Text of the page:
Anyone who has seen one of my presentations or endured my presence on a panel has probably heard me lambaste bluefin tuna ranching. I often employ a hackneyed analogy to describe this phenomenon by equating ranching bluefin to “farming tigers.” The reasoning behind this has to do with the position that bluefin occupies in the oceanic food web. Bluefin tuna are top carnivores in the watery realms, and thus are similar to the great cats and other apex predators here on terra firma.
The point here is simple: we don’t farm great cats. Not just because they don’t taste good (although I can’t imagine that they do), but because it makes exactly zero sense from the perspective of an agriculturist. A tiger farmer would have to raise or purchase grass or grain to feed herbivores (such as cows), raise and fatten the cows, and then slaughter the cows to feed the tigers. The amount of salable protein generated by butchering the tigers would be only a fraction of what the farmer could realize by butchering and selling the cows (not to mention how much more efficient it would be to simply sell the grain itself for human consumption.)
There are two differences between a bluefin ranch and a theoretical tiger farm from a markets perspective. The first is demand. Aside from a peripheral black market, based primarily in China, that values the penis and gall bladder of the animal for pseudo-medicinal purposes, there is no demand for tiger flesh. Bluefin, unfortunately, is struggling under the weight of tremendous demand driven by a rapidly expanding sushi industry.
The second difference is the legal recognition (and a strong social awareness) of the animal’s plight. All of the world’s tiger subspecies are, lamentably, endangered at best. Ironically, the charisma of the tiger and the widespread awareness of its unenviable situation has earned it a tremendous amount of support in the form of global conservation effort. In fact, the tiger was voted the “world’s favorite animal” in a 2005 survey by Animal Planet (even defeating such lovable competitors as the dog and the dolphin.)
The bluefin tuna has no such succor. It is a migratory oceanic species and thus extremely difficult to protect through national legislation. International agreements such as ICCAT continue to fail to address the actual issues threatening the species (overfishing, bycatch, etc.) Moreover, while this animal is fascinating and extremely charismatic to those fortunate few who have interacted with it, the bluefin still suffers from the “it’s just a fish” veil of dismissal that keeps us at arm’s length from many of our ocean’s most awe-inspiring denizens.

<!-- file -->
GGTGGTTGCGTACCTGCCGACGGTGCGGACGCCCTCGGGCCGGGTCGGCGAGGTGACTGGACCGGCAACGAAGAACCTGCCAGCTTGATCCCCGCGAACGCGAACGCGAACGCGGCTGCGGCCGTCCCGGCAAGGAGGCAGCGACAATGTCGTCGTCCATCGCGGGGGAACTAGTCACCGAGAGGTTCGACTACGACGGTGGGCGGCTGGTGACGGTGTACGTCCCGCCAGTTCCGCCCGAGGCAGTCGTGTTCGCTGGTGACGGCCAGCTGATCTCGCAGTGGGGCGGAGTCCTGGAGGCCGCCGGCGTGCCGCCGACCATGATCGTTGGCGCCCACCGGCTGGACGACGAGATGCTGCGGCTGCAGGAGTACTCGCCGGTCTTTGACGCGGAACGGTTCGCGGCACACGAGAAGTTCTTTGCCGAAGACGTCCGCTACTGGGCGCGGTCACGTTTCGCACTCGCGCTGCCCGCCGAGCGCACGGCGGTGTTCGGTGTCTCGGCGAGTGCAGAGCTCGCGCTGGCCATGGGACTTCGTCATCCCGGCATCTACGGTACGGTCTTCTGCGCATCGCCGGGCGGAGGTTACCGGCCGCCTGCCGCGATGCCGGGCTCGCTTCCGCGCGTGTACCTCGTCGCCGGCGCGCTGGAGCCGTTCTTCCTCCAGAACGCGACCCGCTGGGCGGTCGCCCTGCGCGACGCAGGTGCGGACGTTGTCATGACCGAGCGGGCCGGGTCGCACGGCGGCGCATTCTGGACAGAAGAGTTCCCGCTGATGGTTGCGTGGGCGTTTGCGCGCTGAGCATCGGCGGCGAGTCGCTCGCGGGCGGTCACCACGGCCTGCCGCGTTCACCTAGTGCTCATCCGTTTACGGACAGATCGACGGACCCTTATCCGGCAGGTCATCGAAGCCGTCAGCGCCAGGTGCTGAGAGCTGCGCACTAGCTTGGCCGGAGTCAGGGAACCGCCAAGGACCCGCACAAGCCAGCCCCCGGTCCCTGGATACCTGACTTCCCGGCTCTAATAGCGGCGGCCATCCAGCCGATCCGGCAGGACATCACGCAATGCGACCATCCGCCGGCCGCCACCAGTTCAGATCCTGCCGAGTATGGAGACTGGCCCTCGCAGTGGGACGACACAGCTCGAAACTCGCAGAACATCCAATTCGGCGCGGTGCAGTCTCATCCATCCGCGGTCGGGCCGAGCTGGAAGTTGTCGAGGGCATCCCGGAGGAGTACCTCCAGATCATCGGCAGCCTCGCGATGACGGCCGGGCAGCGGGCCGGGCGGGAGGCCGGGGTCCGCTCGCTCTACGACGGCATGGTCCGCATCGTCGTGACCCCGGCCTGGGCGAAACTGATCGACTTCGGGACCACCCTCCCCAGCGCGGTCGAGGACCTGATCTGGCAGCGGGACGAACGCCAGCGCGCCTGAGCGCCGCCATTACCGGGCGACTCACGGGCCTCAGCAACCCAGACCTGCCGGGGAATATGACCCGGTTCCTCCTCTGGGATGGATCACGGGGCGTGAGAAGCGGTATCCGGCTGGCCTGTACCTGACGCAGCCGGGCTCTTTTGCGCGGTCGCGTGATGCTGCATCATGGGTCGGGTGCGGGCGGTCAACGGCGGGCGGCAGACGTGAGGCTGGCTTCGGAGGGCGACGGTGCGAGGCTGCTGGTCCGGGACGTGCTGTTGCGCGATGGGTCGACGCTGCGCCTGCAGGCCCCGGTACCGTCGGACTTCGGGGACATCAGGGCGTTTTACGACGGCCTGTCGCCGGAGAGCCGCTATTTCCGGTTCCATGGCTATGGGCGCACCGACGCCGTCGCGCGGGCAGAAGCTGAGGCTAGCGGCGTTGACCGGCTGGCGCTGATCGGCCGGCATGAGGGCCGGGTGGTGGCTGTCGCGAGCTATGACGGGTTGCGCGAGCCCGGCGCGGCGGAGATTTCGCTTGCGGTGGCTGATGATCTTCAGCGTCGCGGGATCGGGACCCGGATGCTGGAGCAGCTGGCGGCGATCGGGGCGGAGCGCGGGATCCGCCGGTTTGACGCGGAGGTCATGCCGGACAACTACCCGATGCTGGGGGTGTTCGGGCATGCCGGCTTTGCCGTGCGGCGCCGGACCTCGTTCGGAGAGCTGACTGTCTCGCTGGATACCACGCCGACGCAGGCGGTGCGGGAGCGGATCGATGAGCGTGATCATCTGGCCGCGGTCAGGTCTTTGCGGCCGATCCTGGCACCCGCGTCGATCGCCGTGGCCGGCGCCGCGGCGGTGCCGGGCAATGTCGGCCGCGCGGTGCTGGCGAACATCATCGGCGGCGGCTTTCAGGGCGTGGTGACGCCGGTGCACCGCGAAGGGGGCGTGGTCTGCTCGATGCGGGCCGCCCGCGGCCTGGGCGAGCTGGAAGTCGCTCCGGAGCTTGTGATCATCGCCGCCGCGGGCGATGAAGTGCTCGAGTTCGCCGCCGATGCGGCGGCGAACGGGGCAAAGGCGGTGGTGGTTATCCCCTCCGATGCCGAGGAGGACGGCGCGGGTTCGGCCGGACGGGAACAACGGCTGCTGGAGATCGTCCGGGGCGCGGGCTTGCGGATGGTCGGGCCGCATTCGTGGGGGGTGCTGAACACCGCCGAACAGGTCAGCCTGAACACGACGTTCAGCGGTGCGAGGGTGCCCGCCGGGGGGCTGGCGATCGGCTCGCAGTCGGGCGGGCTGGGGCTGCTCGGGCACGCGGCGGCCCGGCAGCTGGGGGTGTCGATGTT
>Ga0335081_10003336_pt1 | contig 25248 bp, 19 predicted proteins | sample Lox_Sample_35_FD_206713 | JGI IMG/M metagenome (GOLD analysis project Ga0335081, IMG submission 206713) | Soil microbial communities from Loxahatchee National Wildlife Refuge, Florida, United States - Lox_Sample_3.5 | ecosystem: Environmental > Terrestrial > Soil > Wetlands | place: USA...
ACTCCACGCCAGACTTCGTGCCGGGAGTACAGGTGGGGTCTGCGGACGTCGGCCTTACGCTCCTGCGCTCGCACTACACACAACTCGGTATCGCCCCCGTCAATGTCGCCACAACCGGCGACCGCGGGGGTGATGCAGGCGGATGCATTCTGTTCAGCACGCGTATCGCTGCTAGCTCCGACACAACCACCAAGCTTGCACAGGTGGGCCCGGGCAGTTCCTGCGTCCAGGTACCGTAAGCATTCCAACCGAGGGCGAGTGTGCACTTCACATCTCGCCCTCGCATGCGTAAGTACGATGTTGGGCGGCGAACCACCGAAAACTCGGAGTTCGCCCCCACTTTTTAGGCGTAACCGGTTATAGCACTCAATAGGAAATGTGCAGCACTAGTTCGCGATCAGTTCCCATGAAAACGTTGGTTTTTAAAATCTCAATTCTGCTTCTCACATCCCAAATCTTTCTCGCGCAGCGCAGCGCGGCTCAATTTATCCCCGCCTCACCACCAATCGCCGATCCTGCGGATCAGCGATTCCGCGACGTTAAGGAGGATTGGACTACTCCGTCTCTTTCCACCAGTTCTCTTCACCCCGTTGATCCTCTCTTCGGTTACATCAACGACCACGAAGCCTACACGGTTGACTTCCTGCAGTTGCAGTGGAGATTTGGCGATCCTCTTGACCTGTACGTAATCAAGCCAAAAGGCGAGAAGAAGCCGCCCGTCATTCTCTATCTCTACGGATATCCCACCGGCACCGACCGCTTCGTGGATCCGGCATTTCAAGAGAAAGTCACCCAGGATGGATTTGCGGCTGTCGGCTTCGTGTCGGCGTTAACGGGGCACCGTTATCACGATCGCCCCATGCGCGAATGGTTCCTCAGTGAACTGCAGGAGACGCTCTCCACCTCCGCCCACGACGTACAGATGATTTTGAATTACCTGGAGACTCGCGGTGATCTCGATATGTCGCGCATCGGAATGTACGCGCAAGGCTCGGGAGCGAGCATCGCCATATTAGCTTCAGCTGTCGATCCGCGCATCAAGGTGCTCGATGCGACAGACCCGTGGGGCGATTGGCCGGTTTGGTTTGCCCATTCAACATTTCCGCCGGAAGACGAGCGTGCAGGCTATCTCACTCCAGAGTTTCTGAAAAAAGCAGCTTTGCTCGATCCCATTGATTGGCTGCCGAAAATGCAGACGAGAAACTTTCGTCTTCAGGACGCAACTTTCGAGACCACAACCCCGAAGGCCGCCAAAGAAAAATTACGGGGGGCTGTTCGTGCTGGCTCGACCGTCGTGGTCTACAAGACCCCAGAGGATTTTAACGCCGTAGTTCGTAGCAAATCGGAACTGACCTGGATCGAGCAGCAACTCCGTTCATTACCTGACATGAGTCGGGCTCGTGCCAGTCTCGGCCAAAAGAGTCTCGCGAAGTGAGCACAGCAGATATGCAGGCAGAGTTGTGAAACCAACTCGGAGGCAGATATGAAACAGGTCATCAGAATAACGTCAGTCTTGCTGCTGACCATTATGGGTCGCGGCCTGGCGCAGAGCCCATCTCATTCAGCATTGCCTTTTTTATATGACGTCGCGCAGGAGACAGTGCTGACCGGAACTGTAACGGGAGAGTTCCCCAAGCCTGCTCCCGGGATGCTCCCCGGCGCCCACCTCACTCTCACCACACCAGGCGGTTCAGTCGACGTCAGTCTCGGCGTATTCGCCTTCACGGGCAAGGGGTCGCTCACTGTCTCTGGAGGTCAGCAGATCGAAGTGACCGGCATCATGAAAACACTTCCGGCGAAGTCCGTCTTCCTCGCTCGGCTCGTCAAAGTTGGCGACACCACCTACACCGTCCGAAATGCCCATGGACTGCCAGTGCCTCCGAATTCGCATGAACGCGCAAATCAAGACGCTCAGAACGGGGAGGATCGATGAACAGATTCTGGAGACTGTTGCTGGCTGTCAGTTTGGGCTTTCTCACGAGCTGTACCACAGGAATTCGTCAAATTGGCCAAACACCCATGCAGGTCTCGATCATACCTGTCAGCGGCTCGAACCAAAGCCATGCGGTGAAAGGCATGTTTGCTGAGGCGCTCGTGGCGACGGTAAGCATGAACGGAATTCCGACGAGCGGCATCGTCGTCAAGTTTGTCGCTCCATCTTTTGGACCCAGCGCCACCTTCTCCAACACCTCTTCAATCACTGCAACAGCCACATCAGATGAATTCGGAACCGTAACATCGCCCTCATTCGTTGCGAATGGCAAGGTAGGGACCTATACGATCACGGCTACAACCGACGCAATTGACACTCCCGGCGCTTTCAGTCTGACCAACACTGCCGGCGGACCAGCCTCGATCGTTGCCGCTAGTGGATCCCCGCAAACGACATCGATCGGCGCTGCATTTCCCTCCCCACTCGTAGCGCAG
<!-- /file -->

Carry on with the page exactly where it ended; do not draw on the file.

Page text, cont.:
The point of all this is to say that while we would never consider farming tigers as a protein source, we farm bluefin in great numbers, despite their relatively equivalent positions in their respective ecosystems. It’s an incredibly resource-intensive task to farm a bluefin. For every salable pound of tuna that comes out of a bluefin farm, up to twenty-five pounds of wild fish (often sardines and anchoveta from unmanaged fisheries) have gone in as feed. To make matters worse, bluefin are only very rarely reared ex ovo; traditionally, the juveniles are purloined from the wild and transferred to pens for fattening. Thus, every tuna that one purchases from a bluefun tuna farm is actually a wild tuna that never had an opportunity to breed. Needless to say, the world’s wild bluefin tuna populations are shadows of their former selves. The bluefin is, for all intents and purposes, an endangered species. Yet we continue to devour it without compunction.
Things seem bleak, indeed. And it is from this stark landscape that a new player has arisen, with a plan to ease the pressure.
Hawaii Oceanic Technology, a Honolulu-based company, is aiming to create a new tuna farm that instead of adding to the woes of the bluefin, will focus on one of it’s relatives: Thunnus obesus, the bigeye tuna. Ostensibly, this will lessen the overall pressure on bluefin by offering a similar fish to appease market demand.
While bluefin is generally fattened in inshore net pens, Hawaii Oceanic intends to construct an offshore farm, located about three miles off the coast of the Big Island of Hawaii. One of the potential advantages of offshore aquaculture is that it is thought to reduce the impact of waste by allowing effluent to diffuse through a much deeper water column. The revolutionary Kona Blue operation, similarly located in Hawaii, utilizes this principle in its production of Seriola rivioliana, which it markets as “Kona Kampachi.”